With the air carrying balls and making them dip or dart this way and that, nearly every shot became a bit of an adventure. Both players repeatedly needed to adjust mid-swing, contorting their bodies simply to make contact. Both let service tosses fall to the ground because the ball would move out of hitting range. As the wind wrapped around the chair umpire’s microphone, it made a loud, distracting sound that resembled thunder.
”We both did a lot of running. It was unfortunate really to not be able to come up with big shots at the right time. It forced me to go for winners or mistakes,” Djokovic said. ”Unfortunately I did a lot of mistakes.”
He totaled 65 unforced errors to Murray’s 56; they combined for 49 more unforced errors than winners. That said, there probably should have a statistic to count wind-forced errors.
They traded nearly mirror-image breaks in the first two games, and that made sense, given how good both are at returning serve. Two of the best in the game right now, maybe ever. Djokovic crouches low, his back nearly parallel to the ground, before an opponent serves. Murray shuffles his weight from leg to leg and hops forward at the last second to cut off angles.
Both worked hard, the physical nature taking a toll. Djokovic’s right knee was bloodied after he scraped it during a few tumbles to the court when he lost his footing, and he switched shoes late in the third set. Murray clutched his left thigh while deciding not to chase a lob.
There were 10 points of at least 10 strokes each in the first-set tiebreaker, which lasted 25 minutes. Djokovic saved each of Murray’s initial five set points, the last with a 123 mph ace to make it 10-all. But Djokovic’s backhand flew long at the end of a 21-shot exchange to cede set point No. 6, and this time Murray converted, hitting a 117 mph serve that Djokovic couldn’t put in the court.
Murray turned toward his guest box and bellowed, ”Come on!”
That loss to Federer in this year’s Wimbledon final left Murray in tears, his voice cracking as he told the supportive Centre Court crowd, ”I’m getting closer.” He appeared to be really, really close Monday, after seizing that epic first set and then racing to a 4-0 lead in the second.
But Djokovic is nothing if not tenacious, and he would not go quietly. Raising his level of play as Murray took a step or two backward, Djokovic broke for 4-1 and then again when Murray served for a two-set lead at 5-3. That’s when Murray made three unforced errors, truly showing some jitters, as though the prospect of such prosperity was a tad overwhelming.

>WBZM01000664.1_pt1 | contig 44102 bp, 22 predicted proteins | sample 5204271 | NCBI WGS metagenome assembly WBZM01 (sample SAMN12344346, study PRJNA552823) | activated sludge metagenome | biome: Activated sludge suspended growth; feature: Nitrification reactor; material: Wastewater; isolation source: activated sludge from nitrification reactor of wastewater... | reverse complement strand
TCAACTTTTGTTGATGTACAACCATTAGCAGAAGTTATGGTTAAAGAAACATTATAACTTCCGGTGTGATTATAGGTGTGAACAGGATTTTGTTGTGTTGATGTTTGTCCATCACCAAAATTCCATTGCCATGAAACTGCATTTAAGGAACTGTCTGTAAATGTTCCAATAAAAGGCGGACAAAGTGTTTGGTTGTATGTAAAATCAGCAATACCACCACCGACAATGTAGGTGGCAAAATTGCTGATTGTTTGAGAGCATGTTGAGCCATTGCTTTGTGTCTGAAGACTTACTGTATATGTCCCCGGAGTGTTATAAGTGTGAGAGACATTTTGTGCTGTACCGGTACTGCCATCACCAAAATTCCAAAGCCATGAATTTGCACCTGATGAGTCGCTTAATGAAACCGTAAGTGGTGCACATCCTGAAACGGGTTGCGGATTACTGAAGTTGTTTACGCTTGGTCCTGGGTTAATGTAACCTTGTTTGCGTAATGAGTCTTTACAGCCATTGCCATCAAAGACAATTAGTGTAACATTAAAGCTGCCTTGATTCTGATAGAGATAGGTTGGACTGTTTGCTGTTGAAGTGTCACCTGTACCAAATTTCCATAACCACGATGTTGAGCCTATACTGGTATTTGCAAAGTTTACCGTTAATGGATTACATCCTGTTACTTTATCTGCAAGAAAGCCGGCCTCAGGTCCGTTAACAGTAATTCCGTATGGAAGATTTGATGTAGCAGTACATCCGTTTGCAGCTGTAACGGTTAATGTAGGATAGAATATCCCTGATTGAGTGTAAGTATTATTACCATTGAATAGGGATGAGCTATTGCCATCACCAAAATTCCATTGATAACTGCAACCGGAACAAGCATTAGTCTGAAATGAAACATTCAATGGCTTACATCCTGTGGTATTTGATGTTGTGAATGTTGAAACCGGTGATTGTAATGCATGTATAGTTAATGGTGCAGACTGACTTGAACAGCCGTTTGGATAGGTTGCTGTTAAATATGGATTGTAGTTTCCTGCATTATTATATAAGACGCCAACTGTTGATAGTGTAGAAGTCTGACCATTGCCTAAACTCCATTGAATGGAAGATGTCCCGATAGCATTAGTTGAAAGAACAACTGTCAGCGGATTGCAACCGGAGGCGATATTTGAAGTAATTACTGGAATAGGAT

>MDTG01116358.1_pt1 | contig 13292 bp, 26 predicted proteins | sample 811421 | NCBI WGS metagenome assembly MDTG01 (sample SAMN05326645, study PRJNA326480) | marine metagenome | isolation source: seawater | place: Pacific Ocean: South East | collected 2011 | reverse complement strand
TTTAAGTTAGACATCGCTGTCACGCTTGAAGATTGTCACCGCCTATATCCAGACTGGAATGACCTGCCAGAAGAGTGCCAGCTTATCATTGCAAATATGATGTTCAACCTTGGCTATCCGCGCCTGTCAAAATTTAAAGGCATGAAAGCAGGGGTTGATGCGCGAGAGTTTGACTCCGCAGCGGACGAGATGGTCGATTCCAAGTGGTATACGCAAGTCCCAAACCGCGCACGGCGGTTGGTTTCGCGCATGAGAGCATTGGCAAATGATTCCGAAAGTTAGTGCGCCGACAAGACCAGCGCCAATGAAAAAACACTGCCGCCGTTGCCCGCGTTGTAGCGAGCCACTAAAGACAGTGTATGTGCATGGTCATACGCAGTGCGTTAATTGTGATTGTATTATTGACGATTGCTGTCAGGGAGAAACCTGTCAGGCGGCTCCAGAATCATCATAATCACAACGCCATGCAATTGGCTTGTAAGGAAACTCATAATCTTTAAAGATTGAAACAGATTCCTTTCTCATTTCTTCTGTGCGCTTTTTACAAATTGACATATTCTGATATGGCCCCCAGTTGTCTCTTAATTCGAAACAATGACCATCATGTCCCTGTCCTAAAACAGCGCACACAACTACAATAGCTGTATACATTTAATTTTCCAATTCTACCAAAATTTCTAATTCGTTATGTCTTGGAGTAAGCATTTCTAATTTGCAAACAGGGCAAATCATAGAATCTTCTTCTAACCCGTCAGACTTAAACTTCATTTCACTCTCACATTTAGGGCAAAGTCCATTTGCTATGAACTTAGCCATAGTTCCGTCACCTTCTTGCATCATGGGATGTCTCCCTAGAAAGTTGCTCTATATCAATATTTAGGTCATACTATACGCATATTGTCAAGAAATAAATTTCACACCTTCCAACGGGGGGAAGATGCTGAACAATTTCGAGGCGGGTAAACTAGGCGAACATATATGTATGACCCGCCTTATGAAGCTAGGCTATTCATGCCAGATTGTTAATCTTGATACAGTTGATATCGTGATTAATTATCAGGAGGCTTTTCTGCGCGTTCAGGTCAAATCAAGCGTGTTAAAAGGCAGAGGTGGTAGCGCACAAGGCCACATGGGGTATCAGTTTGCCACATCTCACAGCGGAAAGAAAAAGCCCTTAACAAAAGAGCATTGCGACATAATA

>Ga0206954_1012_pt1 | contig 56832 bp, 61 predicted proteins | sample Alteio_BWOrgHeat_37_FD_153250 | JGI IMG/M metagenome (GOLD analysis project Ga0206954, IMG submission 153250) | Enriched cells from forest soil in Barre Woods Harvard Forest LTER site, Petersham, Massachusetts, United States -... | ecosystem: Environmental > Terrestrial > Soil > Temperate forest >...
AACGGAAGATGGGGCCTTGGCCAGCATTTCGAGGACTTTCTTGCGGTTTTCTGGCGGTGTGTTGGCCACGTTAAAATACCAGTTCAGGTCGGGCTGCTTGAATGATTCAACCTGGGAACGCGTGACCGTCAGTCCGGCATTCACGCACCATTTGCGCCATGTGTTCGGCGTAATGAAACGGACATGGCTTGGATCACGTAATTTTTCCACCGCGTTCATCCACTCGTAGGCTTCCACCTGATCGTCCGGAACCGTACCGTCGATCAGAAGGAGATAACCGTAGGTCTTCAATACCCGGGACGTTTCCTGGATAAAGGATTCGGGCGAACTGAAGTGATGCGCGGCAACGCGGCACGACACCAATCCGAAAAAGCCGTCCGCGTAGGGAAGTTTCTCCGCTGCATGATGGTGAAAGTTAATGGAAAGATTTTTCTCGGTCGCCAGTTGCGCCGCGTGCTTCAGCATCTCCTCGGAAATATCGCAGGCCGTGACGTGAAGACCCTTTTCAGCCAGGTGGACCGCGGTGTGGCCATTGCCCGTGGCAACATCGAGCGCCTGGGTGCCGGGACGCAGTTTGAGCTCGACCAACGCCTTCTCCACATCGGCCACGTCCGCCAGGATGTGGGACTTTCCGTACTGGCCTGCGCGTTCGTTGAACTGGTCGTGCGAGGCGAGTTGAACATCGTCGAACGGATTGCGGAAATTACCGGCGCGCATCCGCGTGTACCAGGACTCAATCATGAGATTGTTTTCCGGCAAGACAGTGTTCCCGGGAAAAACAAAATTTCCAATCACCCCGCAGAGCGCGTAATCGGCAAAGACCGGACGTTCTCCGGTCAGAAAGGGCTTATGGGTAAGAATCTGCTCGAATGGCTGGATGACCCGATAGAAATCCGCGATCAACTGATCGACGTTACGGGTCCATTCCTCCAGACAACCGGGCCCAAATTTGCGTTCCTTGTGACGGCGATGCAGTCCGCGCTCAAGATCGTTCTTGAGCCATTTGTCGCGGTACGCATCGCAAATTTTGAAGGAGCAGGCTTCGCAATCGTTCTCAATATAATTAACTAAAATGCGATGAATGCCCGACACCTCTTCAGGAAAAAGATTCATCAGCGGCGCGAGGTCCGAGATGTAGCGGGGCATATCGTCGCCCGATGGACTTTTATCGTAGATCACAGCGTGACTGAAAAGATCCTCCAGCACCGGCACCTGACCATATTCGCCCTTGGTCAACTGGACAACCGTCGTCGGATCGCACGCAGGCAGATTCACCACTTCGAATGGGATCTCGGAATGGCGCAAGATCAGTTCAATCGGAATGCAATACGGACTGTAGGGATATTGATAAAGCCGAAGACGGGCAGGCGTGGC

When Djokovic held to 5-all, it seemed as though the second set might head to a tiebreaker, too.
But with Djokovic serving while trailing 6-5, he was the one who faltered. On a 31-stroke point, Djokovic missed a forehand to make it 15-30. Then Murray’s defensive skills came into play, as he got one overhead back and forced Djokovic to hit a second, which sailed wide. Chest heaving, Djokovic put his hands on his hips, having a hard time understanding what was happening. Two points later, Djokovic pushed an inside-out forehand wide, giving Murray that set. Even Lendl rose to his feet.
Djokovic, though, knows how to fashion a comeback. He’s won three times after facing a two-set hole, most recently in the French Open’s fourth round this year, and most notably in the U.S. Open’s semifinals against Federer last year.
”If I had lost this one from two sets up,” Murray said, ”that would have been a tough one to take.”
After stretching for a backhand volley winner to hold at 1-1 in the third, Djokovic let out a guttural yell and pumped his fists. Across the net, Murray frowned and shook his head. In the very next game, as Murray kept up a monologue of self-admonishment, Djokovic kept up his better-late-than-never charge. He broke for a 2-1 lead, turning on a 126 mph serve with a terrific return. Soon enough, they were headed to a fourth set.
Djokovic held onto the momentum there. He secured a break point by tapping the ball over the net with the lightest caress, then took four steps, raised his right fist and yelled. There was more punching of the air and screaming seconds later after a volley winner put Djokovic ahead 1-0.
The sun was setting, the match was approaching 3 1/2 hours, and it was apparent that Murray was now tentative and in some trouble.
”At some point, it’s going to come down to who wants it more or how badly do you want it,” Lendl said. ”I don’t want to say Novak didn’t want it. But it’s: How bad do you want it? What price are you going to pay and how can you execute under extreme pressure?”
Federer, Djokovic and Nadal – who missed the U.S. Open with a left knee injury – had won 29 of the previous 30 major tournaments (the exception: Juan Martin del Potro in New York in 2009).
Now Murray joins the Grand Slam club.
”I think everybody’s in kind of shock,” Murray said, ”that this happened.”